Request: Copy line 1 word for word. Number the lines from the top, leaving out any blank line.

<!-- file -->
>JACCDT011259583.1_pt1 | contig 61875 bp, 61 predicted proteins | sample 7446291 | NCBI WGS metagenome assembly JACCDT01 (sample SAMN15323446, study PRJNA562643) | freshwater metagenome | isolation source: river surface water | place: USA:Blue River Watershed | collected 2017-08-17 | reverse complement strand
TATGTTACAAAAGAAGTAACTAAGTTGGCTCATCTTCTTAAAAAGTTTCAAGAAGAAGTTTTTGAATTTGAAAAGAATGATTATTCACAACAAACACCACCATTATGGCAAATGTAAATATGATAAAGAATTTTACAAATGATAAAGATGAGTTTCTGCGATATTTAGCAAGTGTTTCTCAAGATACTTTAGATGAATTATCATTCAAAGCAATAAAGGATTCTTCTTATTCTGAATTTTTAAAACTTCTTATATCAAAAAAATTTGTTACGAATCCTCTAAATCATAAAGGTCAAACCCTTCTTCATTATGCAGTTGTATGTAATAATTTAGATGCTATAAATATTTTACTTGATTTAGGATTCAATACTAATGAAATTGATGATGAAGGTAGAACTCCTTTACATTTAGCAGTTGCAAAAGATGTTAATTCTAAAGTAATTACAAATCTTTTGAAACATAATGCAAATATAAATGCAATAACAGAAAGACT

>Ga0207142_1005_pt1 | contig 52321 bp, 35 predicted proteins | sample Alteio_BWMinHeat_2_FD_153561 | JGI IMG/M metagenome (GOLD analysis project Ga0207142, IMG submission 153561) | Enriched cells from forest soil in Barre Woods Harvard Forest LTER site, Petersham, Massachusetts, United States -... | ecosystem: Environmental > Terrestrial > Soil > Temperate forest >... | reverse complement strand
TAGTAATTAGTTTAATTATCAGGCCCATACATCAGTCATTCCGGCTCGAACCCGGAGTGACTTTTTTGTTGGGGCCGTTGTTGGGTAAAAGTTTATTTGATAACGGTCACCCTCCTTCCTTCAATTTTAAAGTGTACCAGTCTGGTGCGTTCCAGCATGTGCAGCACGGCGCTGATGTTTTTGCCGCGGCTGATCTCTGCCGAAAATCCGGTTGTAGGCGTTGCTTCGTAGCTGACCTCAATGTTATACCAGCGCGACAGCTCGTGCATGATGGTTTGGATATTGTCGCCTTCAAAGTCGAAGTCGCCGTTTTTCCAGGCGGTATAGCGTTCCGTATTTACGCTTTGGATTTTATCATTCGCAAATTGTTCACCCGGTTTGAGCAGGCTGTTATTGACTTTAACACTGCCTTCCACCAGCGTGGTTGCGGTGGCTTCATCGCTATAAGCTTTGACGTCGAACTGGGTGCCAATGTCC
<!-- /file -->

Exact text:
>JACCDT011259583.1_pt1 | contig 61875 bp, 61 predicted proteins | sample 7446291 | NCBI WGS metagenome assembly JACCDT01 (sample SAMN15323446, study PRJNA562643) | freshwater metagenome | isolation source: river surface water | place: USA:Blue River Watershed | collected 2017-08-17 | reverse complement strand